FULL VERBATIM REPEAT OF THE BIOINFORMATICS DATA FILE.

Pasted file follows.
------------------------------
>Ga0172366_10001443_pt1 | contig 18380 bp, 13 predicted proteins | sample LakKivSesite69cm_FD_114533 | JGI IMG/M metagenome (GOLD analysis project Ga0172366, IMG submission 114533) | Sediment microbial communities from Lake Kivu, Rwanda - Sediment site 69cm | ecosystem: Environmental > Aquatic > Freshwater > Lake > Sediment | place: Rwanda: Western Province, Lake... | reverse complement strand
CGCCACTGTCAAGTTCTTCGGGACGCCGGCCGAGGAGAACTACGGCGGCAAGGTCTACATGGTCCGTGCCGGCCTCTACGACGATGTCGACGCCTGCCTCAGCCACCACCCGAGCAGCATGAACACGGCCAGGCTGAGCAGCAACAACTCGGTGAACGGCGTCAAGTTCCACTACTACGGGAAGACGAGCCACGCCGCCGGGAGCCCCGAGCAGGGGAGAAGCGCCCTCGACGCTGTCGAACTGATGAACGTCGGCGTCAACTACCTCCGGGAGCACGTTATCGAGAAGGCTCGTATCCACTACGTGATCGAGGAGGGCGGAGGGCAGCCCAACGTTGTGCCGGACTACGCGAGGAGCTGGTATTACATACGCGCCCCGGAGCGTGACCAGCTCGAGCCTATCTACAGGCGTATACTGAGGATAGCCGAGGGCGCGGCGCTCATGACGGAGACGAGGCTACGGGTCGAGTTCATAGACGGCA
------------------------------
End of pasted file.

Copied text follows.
>Ga0172366_10001443_pt1 | contig 18380 bp, 13 predicted proteins | sample LakKivSesite69cm_FD_114533 | JGI IMG/M metagenome (GOLD analysis project Ga0172366, IMG submission 114533) | Sediment microbial communities from Lake Kivu, Rwanda - Sediment site 69cm | ecosystem: Environmental > Aquatic > Freshwater > Lake > Sediment | place: Rwanda: Western Province, Lake... | reverse complement strand
CGCCACTGTCAAGTTCTTCGGGACGCCGGCCGAGGAGAACTACGGCGGCAAGGTCTACATGGTCCGTGCCGGCCTCTACGACGATGTCGACGCCTGCCTCAGCCACCACCCGAGCAGCATGAACACGGCCAGGCTGAGCAGCAACAACTCGGTGAACGGCGTCAAGTTCCACTACTACGGGAAGACGAGCCACGCCGCCGGGAGCCCCGAGCAGGGGAGAAGCGCCCTCGACGCTGTCGAACTGATGAACGTCGGCGTCAACTACCTCCGGGAGCACGTTATCGAGAAGGCTCGTATCCACTACGTGATCGAGGAGGGCGGAGGGCAGCCCAACGTTGTGCCGGACTACGCGAGGAGCTGGTATTACATACGCGCCCCGGAGCGTGACCAGCTCGAGCCTATCTACAGGCGTATACTGAGGATAGCCGAGGGCGCGGCGCTCATGACGGAGACGAGGCTACGGGTCGAGTTCATAGACGGCA